Review by Renee Webster
An 11 year old boy wants to build a nuclear fusion reactor in his parents backyard shed. Not the kind of thing that occupies the mind of most pre-teens. But as we rapidly become aware in the first few pages of Tom Clynes’ The Boy Who Played with Fusion, Taylor Wilson is most certainly not an ordinary American kid. We are introduced to Taylor when he is visiting the U.S Space and Rocket Center, bamboozling his tour group and guide with an encyclopaedic knowledge of the Saturn V rocket propulsion system. Throughout the rest of the book we follow Taylor and his family through most of his teenage years as he completes his atypical high school education and follows his intense and unyielding passion for nuclear science.
Clynes’ rendition of Taylor is not a stereotyped, Sheldon Cooper-esque caricature of a gifted child. While his outstanding intelligence can’t be ignored, Taylor’s weaknesses are also explored particularly towards the end of the book. Trips into the Arkansas desert to retrieve samples of radioactive uranium ores, sophisticated home pyrotechnics displays, deep technical conversations with veteran physics professors– it’s somehow surprising but also expected at the same time, as the reader comes to terms with the fact that Taylor’s obsession knows no bounds.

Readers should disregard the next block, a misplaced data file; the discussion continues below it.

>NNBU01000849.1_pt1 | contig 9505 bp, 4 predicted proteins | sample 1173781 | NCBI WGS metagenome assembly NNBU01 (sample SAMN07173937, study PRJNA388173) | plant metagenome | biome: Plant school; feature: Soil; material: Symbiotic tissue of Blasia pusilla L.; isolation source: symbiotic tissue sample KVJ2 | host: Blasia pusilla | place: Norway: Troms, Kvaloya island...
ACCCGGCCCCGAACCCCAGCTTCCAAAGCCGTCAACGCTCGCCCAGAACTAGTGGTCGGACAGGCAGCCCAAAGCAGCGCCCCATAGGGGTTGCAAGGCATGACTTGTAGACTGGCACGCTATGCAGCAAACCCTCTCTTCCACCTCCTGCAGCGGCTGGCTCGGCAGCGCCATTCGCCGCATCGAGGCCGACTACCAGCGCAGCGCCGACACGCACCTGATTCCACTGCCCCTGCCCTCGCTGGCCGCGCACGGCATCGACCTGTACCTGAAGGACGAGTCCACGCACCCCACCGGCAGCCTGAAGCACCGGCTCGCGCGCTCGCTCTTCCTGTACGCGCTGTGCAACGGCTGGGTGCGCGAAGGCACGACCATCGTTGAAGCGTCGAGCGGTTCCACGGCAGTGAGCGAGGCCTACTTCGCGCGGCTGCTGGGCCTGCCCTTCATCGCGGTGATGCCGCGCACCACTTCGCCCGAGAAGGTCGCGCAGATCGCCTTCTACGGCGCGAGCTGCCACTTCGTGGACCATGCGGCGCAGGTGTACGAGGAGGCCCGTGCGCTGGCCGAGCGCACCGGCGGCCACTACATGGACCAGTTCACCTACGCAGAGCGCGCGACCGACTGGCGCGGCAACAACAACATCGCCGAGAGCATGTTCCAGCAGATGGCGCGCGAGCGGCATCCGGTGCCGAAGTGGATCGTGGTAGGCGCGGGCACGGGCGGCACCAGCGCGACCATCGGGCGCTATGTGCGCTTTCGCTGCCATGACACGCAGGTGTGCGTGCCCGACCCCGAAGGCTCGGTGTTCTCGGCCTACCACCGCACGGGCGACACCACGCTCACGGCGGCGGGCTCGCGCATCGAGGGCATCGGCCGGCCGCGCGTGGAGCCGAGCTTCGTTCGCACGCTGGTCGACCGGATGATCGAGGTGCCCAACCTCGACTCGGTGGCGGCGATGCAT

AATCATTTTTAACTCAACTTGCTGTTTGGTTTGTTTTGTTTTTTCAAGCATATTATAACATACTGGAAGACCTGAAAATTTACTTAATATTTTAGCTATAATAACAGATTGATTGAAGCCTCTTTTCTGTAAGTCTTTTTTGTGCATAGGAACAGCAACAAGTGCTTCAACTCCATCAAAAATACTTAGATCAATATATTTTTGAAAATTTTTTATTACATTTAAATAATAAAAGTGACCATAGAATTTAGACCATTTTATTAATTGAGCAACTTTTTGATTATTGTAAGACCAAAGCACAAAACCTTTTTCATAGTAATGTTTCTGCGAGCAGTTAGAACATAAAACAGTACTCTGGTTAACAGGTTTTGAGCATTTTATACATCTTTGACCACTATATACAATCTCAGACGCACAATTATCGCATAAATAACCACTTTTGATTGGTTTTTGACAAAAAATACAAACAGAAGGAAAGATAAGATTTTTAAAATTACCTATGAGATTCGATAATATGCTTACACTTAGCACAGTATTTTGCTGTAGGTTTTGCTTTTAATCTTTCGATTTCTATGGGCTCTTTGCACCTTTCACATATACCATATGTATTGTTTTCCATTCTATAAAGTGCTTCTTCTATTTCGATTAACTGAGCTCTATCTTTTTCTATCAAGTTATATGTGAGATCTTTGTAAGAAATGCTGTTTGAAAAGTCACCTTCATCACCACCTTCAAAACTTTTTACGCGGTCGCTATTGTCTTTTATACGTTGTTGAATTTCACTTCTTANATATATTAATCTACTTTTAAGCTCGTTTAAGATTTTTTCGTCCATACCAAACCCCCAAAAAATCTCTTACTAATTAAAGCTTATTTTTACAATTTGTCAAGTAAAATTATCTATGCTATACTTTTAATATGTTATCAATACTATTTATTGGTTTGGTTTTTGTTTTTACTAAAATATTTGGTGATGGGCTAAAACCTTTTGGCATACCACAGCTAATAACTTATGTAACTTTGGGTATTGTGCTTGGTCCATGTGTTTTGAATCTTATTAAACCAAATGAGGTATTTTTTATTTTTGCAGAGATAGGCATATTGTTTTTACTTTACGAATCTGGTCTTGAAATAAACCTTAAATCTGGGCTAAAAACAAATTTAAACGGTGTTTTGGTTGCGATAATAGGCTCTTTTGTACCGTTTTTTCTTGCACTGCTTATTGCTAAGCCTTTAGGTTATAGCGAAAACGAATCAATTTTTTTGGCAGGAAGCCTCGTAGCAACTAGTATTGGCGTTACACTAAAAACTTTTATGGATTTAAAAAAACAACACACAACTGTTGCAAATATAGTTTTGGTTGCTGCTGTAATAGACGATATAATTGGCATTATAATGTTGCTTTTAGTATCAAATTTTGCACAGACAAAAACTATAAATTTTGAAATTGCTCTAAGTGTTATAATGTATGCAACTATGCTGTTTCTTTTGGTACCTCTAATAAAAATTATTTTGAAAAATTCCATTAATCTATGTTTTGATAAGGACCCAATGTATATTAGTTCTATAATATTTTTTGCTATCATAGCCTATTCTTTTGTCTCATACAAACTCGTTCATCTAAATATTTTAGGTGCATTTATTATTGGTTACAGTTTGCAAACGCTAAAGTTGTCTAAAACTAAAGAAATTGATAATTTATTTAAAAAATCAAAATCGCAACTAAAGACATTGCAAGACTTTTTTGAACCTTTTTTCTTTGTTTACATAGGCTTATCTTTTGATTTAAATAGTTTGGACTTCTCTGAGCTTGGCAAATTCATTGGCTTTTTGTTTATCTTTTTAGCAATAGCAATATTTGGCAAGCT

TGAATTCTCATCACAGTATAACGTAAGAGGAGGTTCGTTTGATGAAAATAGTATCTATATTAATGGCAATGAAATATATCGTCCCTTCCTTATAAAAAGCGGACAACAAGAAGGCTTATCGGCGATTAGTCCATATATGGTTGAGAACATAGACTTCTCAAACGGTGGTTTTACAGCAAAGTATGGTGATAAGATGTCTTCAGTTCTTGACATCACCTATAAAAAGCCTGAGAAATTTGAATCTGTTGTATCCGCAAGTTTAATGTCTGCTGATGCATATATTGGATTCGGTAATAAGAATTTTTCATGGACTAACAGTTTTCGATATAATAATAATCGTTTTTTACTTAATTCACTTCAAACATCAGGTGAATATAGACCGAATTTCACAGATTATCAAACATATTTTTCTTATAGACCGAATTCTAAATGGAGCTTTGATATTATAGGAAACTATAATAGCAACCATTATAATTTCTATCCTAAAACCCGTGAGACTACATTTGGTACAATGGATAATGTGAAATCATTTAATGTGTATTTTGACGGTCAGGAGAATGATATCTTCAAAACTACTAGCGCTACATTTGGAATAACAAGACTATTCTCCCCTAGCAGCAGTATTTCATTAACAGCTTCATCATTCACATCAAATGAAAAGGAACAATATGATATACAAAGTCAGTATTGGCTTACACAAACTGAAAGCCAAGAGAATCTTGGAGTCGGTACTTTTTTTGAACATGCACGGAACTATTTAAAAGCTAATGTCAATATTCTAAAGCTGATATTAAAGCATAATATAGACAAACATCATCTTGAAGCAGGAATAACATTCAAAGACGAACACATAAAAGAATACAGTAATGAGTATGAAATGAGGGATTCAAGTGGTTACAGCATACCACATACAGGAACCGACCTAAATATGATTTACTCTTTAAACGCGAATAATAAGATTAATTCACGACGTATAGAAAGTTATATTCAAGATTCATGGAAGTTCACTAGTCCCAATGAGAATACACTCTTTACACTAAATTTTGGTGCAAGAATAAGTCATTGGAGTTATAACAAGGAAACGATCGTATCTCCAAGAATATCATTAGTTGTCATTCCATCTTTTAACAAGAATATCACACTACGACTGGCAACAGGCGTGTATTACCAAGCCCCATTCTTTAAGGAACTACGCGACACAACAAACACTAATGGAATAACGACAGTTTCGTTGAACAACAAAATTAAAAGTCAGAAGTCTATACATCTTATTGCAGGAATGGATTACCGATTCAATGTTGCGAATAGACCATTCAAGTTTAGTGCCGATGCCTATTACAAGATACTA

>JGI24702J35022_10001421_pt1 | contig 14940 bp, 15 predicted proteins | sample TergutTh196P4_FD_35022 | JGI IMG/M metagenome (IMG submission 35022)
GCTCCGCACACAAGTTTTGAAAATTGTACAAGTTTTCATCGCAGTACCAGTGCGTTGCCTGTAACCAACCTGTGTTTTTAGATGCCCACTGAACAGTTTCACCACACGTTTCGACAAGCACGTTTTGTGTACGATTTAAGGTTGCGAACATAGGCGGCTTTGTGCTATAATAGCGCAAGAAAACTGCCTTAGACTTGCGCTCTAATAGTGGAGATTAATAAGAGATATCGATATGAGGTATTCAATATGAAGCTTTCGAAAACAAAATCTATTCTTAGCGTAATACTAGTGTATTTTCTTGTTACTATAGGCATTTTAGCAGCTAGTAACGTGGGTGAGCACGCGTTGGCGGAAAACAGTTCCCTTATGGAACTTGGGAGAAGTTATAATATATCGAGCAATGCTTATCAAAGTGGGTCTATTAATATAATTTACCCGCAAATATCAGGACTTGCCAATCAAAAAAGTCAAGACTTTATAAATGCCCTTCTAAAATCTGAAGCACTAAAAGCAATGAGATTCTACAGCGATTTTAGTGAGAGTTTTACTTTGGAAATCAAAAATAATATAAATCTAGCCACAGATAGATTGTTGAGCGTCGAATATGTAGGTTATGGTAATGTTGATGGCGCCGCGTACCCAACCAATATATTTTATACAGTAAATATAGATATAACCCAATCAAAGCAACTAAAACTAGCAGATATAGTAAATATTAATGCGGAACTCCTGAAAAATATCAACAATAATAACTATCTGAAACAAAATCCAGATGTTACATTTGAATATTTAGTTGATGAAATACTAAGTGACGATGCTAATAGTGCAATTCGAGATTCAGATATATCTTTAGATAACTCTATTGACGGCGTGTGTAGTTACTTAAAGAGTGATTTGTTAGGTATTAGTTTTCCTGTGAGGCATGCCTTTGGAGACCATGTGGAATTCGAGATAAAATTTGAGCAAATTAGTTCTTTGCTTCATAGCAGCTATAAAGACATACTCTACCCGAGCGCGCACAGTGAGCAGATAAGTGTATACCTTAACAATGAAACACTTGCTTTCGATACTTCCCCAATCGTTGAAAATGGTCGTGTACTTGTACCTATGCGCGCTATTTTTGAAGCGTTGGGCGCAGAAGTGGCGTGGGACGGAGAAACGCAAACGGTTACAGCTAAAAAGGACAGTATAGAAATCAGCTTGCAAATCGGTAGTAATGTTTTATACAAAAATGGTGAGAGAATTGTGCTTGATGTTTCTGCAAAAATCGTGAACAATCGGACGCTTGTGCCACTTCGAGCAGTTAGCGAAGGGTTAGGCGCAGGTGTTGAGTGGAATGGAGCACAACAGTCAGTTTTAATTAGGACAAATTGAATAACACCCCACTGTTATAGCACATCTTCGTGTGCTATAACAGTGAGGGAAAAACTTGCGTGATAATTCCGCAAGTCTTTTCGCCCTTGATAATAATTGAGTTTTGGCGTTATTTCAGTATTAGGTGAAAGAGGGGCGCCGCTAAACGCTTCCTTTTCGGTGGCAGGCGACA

The book focuses not only on Taylor and his remarkable determination to become the youngest person ever to achieve nuclear fusion, but also the psychological, parenting, educational and social issues associated with gifted and precocious children. The book’s subtitle “Extreme science, extreme parenting, and how to make a star” is not only a wicked pun (how to make a star… stars run on nuclear fusion… get it?!), but an indication that this book is almost as much about Taylor’s parents, Kenneth and Tiffany, and how their parenting style enabled Taylor to flourish in a world ill-equipped to deal with a nuclear power-obsessed child.
The Wilsons moved states to send Taylor and his brother Joey to a specialised academy for gifted children, and the book covers some of the recent research on education options for “brainiacs” and child prodigies. In a field that appears to be often driven by fads and cultural tendencies, it is satisfying to see scientific research on gifted children included in this book and Clynes has clearly invested a significant amount of time into researching and interviewing experts on this topic.
The book wraps up after Taylor competes in the 2012 International Science and Engineering Fair in Pittsburgh but it would be naïve to think that this is the end of Taylor’s story. Whatever he accomplishes in his twenties and beyond, it’s not hard to imagine that this is just the first of many books that will be written about The Boy Who Played with Fusion.
Renee graduated with a Bachelor of Science (Hons.) in Chemistry from the University of Western Australia in 2005. Since then she has applied her chemical skills and knowledge to a variety of fields including environmental science, food chemistry, air quality and forensics. Renée specialises in analytical chemistry and instrumental analysis, with particular emphasis on gas chromatography and advanced molecular separation techniques. Renée currently works for the Australian government researching the chemistry of transportation fuels and is also completing her PhD at Monash University.
Renee’s Twitter: @reneewebs